Willi Kiefel identifies some of the main causes of the ecological “downward spiral” we are currently trapped in, and makes six propositions for a transformation process to help us escape from it.
Should there be a presumption against new development? asks Brian Davey
"Modern historians have for the most part removed the ancient Near East from the mainstream of history. Modern economic systems have sanctified the payment of debt, but this is not some natural or God-given rule, rather a situation designed by financial elites," writes Anne Ryan.
"What we must try to promise is not rising incomes but security," writes Brian Davey. "That's a fundamental point and I don't find it in the proposals for a Green New Deal, which is all about creating 'well paid jobs'. Since the consumption of our society is a major part of the problem, we have to wrestle with how we reduce our consumption."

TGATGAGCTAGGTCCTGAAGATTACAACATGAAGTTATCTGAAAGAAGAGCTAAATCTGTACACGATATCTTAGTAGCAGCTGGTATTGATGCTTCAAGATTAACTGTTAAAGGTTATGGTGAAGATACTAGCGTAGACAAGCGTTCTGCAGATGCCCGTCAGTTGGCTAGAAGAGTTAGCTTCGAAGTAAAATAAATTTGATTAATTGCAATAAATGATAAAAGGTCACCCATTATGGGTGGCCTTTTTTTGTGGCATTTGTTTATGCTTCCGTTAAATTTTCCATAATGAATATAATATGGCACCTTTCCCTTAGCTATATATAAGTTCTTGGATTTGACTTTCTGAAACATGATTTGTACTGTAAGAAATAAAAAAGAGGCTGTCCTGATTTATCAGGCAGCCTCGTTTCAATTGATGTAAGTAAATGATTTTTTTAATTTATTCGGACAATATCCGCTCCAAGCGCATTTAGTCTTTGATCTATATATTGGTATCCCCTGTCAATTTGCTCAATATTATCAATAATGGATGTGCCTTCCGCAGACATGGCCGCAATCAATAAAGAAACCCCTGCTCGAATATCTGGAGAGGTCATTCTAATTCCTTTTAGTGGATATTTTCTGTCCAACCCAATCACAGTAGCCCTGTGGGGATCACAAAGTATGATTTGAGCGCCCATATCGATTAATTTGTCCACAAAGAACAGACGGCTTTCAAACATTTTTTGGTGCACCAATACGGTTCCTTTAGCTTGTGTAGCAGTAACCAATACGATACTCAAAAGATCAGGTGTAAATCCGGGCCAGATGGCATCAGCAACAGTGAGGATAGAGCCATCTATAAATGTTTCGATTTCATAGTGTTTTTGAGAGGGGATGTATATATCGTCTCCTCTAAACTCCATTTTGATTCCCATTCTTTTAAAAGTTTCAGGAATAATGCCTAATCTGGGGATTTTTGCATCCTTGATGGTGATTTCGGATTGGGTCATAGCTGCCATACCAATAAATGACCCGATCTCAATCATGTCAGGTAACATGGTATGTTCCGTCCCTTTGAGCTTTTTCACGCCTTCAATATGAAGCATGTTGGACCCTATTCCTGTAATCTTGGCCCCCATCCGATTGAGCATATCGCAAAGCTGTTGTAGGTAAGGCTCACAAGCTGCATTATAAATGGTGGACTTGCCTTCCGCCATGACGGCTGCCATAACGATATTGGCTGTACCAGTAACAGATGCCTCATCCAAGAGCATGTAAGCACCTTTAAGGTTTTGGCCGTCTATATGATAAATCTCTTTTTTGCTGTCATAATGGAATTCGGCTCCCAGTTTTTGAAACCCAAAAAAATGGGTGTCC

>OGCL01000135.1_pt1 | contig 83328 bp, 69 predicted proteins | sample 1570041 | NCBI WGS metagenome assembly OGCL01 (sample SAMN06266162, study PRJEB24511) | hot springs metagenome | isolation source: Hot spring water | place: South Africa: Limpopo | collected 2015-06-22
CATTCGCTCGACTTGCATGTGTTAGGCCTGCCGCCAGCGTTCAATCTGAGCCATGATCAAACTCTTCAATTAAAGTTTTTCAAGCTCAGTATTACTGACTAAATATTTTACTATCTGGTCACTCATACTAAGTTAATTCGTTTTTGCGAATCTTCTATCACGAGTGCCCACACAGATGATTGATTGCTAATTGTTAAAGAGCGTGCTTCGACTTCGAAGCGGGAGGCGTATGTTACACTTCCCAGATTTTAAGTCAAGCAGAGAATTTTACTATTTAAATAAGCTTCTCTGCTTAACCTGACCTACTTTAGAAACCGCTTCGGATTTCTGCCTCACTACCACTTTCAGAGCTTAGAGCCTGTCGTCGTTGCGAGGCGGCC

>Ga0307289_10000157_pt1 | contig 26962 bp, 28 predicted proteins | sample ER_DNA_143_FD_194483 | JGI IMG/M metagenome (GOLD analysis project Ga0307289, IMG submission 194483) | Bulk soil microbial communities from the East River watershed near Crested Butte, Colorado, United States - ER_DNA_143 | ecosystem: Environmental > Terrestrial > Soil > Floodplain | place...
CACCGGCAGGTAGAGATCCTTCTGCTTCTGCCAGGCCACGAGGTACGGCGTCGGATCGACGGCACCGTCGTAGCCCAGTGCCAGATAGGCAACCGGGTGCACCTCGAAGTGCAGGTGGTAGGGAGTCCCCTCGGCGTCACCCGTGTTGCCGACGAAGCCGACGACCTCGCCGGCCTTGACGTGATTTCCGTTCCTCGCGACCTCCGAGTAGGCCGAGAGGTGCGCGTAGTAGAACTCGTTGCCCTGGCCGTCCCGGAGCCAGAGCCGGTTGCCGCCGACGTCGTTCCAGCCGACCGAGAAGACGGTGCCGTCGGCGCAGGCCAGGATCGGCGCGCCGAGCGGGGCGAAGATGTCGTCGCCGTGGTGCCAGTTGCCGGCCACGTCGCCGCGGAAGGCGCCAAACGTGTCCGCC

"I see the shadow of a proper economy everywhere....decayed towns and villages, drained by corporate retail park, entirely oil-powered suburbia and the falsely-egalitarian call of the internet, await the returning flow of ingenious, convivial humanity," writes Patrick Noble in a foreword to his new book.
"Ireland’s policymakers exist in an insulated bubble; congratulating themselves on reducing the debt-GDP ratio and high employment due to the sleight of hand of low corporate tax rates, " writes Tim Clarke. He argues that Ireland is hugely vulnerable to a global financial crash triggered by net energy decline, coupled with rapidly rising extreme global debts and many other factors: "Talk of a 'Celtic Phoenix' excites dull short memories, and another property bubble is in the making."